Scientific necromancer anti-hero Johannes Cabal blunders into a new political/necromantic disaster that ties up some of the plot threads from the previous books, and finally, finally finds some progress on his true question for permanent resurrection.

Lockwood #2

Teenage rapier-wielding ghost hunter agency survives another book without going bankrupt.

Locksley Exploit

"The Circle", combined shadowy government agency and reincarnations of the knights of the round table, continue in a second book. Continues the things I like, the ongoing balance between host and ally personalities, the constant story-blindness "oops, how did we not notice AGAIN we were reinacting this story". But it bursts from secrecy into a countrywide insurrection, which is a delicate balancing act to maintain plausibility.

Boy with the porcelain blade

Ambiguous fantasy kingdom with some great worldbuilding, half-a-dozen children of various ages in ambiguous position at court, all sporting some power and/or deformity, forbidden from metal swords and ostracised by court but simultaneously groomed for great things. Feels a bit like a cross between a secondary-world court-politics novel and Gormenghast. But goes off the rails a bit trying to straddle the difference.

Fire and thorns

Promising excepts about a sidelined princess marrying for politics and then turning her book-reading into military and political strategy. But turns into too much "and then fate did it, but isn't it inspiring that fat people can be competent too"?

Cuckoo's Calling, by Robert Galbraith (aka J K Rowling)

The first of her detective novels. The mystery was reasonably well done, as were the characters. The main character is a PTSD-ridden ex-military-police big beat-up private detective, recently divorced from his beautiful society wife he had a messed up relationship with. And his sidekick is a young woman doing temp work while applying for permanent jobs, but would really love to be a private detective.

Lots of little things ring really true, like her fiance's unfortunate oblivious contempt for her job, and Strike's difficult relationship with his wife. But I felt like I didn't have enough reason to actually read it.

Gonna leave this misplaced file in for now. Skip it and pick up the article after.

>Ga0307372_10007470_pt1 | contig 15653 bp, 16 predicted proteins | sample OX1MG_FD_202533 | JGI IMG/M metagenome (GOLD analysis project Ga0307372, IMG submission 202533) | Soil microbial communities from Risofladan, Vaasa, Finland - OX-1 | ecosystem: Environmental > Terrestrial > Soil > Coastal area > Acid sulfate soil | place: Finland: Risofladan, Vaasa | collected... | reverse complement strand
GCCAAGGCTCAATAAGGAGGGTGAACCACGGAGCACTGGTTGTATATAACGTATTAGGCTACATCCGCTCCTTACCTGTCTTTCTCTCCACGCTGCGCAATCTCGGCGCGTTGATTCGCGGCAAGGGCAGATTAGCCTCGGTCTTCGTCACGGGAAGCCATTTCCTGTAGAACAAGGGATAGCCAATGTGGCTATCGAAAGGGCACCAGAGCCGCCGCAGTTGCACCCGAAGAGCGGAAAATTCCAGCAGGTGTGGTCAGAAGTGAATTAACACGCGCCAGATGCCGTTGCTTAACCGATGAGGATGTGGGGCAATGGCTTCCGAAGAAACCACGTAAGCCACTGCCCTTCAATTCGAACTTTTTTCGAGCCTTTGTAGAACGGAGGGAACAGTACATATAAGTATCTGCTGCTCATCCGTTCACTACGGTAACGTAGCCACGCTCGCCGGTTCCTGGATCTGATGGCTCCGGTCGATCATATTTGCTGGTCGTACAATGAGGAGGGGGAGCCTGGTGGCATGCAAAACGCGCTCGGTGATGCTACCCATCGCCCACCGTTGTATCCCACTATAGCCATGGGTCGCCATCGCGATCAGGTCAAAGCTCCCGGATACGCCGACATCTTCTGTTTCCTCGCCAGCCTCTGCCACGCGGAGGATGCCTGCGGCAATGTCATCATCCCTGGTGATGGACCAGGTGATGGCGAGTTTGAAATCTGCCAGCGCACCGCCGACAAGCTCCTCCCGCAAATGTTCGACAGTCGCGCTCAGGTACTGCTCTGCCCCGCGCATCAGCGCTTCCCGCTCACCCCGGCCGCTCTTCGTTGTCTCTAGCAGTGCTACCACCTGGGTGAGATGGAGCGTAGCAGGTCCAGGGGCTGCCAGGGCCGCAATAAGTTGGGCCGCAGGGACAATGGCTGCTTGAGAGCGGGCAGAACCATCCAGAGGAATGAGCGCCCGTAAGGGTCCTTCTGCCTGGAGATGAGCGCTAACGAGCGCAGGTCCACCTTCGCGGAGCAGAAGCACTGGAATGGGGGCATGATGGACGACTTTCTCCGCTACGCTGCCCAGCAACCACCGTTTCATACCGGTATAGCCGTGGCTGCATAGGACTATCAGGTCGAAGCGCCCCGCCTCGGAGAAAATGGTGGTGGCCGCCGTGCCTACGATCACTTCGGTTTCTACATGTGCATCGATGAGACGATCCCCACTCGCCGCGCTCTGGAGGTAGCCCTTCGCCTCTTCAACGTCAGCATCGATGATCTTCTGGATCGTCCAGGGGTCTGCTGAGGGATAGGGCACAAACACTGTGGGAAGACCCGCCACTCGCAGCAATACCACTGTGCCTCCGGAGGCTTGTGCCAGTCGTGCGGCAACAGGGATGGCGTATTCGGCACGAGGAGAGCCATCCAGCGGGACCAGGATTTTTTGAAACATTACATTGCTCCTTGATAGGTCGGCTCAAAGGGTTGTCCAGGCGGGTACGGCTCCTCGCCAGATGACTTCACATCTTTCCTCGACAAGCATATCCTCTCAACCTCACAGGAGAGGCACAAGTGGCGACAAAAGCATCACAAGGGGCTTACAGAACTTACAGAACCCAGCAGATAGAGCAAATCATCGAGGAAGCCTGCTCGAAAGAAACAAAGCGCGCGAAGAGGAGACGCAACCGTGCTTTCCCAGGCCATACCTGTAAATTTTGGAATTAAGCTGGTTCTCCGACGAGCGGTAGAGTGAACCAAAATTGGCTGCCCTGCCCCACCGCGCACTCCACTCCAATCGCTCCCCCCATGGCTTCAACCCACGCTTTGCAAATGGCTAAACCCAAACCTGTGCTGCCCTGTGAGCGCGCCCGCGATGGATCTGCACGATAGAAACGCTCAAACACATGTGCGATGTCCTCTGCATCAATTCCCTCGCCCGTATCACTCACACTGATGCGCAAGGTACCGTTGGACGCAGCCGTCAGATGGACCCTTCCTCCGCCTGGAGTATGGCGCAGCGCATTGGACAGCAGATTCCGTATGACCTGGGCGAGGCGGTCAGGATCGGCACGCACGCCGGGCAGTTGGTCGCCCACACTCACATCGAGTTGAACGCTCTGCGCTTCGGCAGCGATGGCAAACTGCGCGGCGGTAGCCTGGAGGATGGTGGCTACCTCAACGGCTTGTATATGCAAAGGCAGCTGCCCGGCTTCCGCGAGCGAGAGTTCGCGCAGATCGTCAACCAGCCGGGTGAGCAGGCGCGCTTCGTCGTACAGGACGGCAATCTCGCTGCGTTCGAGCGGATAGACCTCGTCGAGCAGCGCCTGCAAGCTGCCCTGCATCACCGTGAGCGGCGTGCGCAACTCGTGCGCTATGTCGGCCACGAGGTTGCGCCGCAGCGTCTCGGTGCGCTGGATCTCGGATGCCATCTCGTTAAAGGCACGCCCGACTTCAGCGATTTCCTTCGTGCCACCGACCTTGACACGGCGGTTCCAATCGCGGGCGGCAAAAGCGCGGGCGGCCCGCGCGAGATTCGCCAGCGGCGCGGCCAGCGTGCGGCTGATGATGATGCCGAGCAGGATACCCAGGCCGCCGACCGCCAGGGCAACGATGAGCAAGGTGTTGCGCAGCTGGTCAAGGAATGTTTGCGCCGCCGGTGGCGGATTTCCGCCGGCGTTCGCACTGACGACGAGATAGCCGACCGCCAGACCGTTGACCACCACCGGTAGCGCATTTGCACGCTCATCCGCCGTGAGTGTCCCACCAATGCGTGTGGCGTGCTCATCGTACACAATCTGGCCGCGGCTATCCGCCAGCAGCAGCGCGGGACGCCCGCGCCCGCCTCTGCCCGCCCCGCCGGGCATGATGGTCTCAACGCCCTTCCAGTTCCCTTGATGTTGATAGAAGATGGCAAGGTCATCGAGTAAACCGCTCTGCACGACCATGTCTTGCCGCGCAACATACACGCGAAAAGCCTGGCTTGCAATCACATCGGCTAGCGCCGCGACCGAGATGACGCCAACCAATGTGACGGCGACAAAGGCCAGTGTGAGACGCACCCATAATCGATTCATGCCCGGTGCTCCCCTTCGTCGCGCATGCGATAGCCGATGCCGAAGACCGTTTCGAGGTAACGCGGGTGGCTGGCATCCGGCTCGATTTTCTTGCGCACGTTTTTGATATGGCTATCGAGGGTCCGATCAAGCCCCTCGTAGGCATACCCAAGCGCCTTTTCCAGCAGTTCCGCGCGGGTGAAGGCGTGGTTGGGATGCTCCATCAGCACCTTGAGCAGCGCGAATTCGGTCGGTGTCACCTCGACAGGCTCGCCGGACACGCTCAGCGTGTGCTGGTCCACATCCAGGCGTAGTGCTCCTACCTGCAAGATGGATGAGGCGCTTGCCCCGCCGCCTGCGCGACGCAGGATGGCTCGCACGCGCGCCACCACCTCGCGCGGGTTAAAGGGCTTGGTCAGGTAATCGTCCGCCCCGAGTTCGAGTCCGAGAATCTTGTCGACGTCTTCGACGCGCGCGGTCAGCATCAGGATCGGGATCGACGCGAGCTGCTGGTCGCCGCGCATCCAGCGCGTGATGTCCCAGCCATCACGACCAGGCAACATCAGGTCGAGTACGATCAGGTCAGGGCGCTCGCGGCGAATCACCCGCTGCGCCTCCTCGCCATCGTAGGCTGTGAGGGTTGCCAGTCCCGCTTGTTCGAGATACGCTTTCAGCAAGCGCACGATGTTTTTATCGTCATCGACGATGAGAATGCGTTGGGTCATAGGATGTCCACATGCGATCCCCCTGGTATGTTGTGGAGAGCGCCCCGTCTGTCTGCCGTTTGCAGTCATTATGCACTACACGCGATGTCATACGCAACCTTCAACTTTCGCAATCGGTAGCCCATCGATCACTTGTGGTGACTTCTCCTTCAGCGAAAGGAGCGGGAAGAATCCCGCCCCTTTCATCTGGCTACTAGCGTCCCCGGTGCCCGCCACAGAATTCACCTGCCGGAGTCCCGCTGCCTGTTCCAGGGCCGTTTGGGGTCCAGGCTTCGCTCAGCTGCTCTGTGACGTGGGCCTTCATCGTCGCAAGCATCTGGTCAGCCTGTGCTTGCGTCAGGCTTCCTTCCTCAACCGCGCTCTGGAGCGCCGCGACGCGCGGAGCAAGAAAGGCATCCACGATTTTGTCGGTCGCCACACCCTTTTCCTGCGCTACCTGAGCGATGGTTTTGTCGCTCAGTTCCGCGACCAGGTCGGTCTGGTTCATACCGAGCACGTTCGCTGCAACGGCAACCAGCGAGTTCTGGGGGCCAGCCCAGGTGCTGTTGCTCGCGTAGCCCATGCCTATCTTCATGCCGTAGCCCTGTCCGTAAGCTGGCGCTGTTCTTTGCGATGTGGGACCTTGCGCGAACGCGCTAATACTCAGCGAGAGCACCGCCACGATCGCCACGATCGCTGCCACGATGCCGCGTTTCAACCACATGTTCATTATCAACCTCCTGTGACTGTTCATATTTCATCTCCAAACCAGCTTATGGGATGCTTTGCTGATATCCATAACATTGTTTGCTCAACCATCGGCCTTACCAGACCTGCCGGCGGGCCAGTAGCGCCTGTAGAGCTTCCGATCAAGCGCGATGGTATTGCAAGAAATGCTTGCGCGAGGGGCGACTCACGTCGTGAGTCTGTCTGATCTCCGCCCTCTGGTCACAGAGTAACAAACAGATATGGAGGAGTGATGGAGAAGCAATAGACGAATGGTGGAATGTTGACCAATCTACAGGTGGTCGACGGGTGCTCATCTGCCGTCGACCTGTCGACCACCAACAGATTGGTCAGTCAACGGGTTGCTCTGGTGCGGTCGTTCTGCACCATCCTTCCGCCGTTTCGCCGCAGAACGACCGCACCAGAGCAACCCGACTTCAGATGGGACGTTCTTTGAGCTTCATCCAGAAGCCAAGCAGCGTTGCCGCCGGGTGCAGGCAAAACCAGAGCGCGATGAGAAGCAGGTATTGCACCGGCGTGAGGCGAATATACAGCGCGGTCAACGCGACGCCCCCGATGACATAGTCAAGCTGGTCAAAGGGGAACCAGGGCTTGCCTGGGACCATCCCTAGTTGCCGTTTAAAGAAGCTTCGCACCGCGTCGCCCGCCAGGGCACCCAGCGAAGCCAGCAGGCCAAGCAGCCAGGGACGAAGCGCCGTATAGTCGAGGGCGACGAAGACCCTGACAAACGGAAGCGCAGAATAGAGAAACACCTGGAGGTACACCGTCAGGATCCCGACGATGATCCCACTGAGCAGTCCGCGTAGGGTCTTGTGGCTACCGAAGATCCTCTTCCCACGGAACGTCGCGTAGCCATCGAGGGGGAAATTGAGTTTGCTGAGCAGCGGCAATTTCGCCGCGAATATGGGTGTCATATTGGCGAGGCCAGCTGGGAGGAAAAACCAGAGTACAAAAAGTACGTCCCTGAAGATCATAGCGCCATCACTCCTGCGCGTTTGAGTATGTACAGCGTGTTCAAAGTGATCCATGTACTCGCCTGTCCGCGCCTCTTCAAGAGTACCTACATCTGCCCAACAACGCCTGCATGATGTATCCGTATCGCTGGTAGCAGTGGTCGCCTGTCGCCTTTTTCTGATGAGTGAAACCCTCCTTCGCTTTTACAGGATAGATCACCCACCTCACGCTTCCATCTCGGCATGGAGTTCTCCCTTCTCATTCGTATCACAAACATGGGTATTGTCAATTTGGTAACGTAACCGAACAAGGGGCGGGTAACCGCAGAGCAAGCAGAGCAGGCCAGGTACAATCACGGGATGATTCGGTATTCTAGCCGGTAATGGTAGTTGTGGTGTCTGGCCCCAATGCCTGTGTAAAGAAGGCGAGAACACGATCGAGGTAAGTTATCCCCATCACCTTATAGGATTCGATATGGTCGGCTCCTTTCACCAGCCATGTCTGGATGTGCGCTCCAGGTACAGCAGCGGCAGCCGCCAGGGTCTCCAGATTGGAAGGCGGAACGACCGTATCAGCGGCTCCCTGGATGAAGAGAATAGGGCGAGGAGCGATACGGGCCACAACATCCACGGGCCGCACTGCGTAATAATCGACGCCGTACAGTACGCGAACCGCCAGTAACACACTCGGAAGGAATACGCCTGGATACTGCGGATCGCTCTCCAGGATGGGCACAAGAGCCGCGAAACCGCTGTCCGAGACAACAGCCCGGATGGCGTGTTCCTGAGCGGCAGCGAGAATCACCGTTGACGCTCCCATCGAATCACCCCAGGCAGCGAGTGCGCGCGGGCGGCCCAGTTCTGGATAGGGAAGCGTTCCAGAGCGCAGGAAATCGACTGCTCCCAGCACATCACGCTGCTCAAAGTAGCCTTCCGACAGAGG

jack: (Default)
I sometimes think of things I enjoy doing, just like things I need to be able to do, as skills. Not that the main enjoyment of reading a book is the challenge, but I think *some* of it is. I enjoy reading books where I DO have to work to follow what's going on, even though I enjoy that less often than I enjoy reading books that aren't as hard work.

But that partly means, I'm always slowly getting bored with the sort of books I used to like. Because if you can read the first few pages and say, "right, I bet the tough protagonist talks like an asshole but actually always does the right thing and the female lead flirts with him for some reason and the morally ambiguous manipulators switch sides several times but end up essentially working with the protagonist in the climax even if he doesn't like it", and all that happens, the only bits I'm really experiencing are the bits that *don't* fit into that mold.

And it also means, reading books in a different genre can be *difficult*, I need to consciously practice in order to follow when much more of the book is new to me. But rewarding, because a bit of practice can open up a lot of other books.

And it also means, "how much do you like this book" can vary a lot, "it's good, but only if you're familiar with that sort of thing" or "it's good, but you may have read it all before", can be the norm, not the exception.
jack: (Default)
Fourth in the Johannes Cabal series of straight-faced comic fantasy.

Prior to the first book, Johannes Cabal became a necromancer, aimed not at raising armies of the dead, but to scientifically find a method a true resurrection. I love the scientist persona, even as he's a total bastard about caring about the lives of people who he thinks are less clever than him (ie. almost everyone).

In Johannes Cabal, Necromancer he enters into a wager with Satan to run a carnival for a year and entrap 100 souls, in order to regain his previously-sold soul. In the following books, his conscience grows back by inches, just enough to make it bearable to read, but not enough to suggest he was especially empathic before he sold his soul in the first place.

In Johannes Cabal, Detective, he becomes tangled up in the politics of a fictional eastern-european nation, flies in Airships and Entomoptors (insect-winged planes), and reluctantly solves a murder.

In The Fear Institute, he travels to the land of dreams, and closes off some plot threads from the first book.

In Brothers Cabal, he gets tangled up in different Eastern-european politics, a different non-damned Entomopter circus, resolves several plot threads from the previous two books and maybe, maybe, finds a first solid lead about true resurrection.

There are also several short stories where he invariably does something heroic under protest.